By Steven Scheer
JERUSALEM (Reuters) – The first group of foreign tourists in more than a year touched down in Israel on Thursday after the government began opening its borders following a steep drop in COVID-19 infections.
Small groups of vaccinated foreign tourists – up to 30 people – have been allowed to enter as of last Sunday and the Tourism Ministry expects 20 such groups to come from countries, including the United States, Britain and Germany, under a pilot program until June 15.
The ministry then hopes to expand the number of groups and, in July, allow individual tourists.
Shortly after 4 pm (1300 GMT), United Airlines flight 90 from Newark, New Jersey landed with 12 Christian pilgrims, men and women of varying ages, studying theology at the Concordia Seminary in St. Louis, Missouri. They were welcomed by Tourism Minister Orit Farkash-Hakohen, who said: “You are the first of what I am sure will be many tourists returning to the Holy Land.”
Led by Pastor Tom Zelt of the Prince of Peace Church, the group plans to visit Jerusalem, Nazareth, national parks and Christian sites, the Tourism Ministry said.
“Israel is … healthy and vaccinated. Everything is now safely open,” Farkash-Hakohen told the group.
The country had closed its borders to foreigners at the outset of the coronavirus pandemic in March 2020. A rapid vaccine roll-out that has vaccinated most adults has brought the number of active COVID cases to just 428 nationwide.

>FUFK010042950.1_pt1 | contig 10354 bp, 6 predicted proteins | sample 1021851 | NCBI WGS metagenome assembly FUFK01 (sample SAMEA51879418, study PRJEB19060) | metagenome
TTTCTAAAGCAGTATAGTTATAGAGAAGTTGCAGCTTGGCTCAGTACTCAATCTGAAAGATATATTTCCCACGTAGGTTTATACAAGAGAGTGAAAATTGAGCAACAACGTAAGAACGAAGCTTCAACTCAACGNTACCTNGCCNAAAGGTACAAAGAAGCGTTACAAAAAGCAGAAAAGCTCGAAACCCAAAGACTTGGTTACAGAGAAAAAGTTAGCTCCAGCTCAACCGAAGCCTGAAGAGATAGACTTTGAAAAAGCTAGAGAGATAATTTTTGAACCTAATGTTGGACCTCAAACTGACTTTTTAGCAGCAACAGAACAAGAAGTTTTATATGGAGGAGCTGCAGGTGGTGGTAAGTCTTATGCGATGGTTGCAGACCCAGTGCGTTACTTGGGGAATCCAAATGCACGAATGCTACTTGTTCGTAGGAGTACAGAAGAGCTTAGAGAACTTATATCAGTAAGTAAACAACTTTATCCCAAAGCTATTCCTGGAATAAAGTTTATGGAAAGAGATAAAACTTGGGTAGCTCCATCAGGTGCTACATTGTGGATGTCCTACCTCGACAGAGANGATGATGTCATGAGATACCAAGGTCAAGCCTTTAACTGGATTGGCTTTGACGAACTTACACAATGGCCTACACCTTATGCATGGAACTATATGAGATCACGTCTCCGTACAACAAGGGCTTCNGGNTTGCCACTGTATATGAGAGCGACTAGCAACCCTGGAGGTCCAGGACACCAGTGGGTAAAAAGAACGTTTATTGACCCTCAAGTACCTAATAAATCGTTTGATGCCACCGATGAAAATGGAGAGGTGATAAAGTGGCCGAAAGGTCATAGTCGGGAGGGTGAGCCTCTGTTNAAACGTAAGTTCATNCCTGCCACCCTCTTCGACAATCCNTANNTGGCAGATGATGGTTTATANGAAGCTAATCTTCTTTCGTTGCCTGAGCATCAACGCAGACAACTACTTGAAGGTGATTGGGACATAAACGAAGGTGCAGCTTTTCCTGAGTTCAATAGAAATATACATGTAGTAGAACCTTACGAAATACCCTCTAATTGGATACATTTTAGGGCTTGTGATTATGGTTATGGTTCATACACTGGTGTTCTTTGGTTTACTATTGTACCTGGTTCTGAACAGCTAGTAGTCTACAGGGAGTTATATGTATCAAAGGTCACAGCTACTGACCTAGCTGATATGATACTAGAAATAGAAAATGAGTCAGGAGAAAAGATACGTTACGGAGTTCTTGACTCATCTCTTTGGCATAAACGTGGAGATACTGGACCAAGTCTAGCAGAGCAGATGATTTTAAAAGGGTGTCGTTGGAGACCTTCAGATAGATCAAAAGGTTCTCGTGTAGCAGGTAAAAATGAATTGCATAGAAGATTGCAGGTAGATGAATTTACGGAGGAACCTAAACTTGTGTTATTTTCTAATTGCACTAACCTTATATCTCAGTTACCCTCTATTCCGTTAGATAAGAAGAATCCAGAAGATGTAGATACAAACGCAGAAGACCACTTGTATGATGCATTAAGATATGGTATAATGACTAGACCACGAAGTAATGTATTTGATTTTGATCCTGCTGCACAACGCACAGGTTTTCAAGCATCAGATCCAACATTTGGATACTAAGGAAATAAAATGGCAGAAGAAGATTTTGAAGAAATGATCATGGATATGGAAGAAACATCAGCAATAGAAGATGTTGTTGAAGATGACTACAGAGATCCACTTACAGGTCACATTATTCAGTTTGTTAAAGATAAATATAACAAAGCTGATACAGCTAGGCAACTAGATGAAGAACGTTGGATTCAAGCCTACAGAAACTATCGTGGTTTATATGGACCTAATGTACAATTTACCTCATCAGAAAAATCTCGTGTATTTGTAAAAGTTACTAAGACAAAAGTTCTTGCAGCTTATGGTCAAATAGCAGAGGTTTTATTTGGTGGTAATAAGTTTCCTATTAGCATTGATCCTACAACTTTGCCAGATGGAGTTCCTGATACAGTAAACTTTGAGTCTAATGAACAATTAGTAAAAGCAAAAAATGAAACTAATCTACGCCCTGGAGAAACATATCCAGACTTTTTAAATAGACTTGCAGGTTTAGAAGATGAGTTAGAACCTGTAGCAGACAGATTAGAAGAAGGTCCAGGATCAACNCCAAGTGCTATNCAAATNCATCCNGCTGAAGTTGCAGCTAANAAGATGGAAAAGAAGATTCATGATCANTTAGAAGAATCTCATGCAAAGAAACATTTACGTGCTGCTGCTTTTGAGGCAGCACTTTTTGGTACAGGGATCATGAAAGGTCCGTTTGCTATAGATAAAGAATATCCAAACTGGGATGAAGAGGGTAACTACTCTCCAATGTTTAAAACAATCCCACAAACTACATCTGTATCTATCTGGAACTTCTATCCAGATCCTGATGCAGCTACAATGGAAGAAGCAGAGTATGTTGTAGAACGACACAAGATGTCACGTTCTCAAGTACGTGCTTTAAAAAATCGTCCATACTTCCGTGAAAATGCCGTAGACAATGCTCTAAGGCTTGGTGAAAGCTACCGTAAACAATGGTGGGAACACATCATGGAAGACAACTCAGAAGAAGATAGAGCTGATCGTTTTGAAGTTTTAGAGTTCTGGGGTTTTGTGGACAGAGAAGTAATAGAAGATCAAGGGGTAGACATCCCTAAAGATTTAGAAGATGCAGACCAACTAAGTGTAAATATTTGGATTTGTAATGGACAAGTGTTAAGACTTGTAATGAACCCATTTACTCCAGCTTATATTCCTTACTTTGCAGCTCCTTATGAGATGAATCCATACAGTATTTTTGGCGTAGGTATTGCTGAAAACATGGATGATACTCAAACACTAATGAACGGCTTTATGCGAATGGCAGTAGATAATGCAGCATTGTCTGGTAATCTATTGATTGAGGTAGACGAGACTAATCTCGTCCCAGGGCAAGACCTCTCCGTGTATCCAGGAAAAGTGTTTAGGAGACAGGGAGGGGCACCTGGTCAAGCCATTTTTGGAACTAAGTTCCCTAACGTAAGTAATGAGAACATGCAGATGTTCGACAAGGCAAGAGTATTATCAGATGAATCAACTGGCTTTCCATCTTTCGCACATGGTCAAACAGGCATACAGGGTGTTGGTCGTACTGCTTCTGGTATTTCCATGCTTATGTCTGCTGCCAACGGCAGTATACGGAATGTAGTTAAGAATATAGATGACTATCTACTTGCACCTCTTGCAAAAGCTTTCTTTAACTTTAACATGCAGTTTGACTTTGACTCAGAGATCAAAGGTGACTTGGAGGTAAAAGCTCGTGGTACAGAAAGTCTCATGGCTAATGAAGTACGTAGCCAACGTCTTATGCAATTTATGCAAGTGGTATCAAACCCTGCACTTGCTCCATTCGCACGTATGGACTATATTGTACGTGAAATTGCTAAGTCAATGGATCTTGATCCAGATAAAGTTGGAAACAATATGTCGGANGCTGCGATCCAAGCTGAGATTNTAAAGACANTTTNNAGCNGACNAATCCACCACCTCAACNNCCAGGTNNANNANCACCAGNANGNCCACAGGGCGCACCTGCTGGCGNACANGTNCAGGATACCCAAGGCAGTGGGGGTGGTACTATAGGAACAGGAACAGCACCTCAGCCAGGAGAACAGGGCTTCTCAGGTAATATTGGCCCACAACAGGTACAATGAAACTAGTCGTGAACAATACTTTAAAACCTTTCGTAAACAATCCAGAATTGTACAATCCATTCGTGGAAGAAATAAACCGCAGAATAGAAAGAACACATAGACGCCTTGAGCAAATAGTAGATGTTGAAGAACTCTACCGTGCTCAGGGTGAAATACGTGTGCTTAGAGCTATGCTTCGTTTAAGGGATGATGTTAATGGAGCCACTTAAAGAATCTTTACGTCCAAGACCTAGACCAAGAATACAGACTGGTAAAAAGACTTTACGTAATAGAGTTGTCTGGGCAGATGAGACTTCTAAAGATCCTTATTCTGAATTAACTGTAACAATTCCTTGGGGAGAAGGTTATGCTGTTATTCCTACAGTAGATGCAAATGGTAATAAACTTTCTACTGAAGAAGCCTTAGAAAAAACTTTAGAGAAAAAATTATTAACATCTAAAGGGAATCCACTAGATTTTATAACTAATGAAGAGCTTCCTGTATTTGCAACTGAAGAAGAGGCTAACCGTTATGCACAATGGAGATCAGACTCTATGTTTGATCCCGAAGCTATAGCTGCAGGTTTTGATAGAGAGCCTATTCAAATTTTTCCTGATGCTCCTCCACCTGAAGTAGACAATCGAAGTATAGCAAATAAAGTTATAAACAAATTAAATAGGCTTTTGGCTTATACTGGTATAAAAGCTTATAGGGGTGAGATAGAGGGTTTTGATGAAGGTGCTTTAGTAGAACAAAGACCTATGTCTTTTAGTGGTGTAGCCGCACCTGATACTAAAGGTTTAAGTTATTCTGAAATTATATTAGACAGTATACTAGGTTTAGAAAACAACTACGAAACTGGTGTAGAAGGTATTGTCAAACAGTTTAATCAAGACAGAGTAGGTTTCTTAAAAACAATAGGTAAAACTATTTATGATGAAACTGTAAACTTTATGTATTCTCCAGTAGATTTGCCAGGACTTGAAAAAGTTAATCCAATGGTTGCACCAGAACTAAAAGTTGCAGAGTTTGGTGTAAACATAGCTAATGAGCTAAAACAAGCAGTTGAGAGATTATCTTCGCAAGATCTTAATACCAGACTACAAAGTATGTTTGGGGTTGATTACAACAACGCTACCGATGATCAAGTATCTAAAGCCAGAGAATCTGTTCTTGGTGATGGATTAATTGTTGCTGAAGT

This has paved the way for Israel to allow vaccinated foreigners to enter the country and revive its tourism sector, although officials remain cautious over potential new variants.
Tourists are required to show negative PCR tests before flying and to take another test at Ben Gurion Airport after landing in Tel Aviv.
Groups will also need to take serological tests at their hotel to prove they have COVID-19 antibodies. They will need to quarantine until results come back, usually in a few hours.
Tourism in 2019 hit a record high of 4.55 million visitors, contributing 23 billion shekels ($7.1 billion) to Israel’s economy, mainly via small and mid-sized businesses.
(Reporting by Steven Scheer. Editing by Jane Merriman)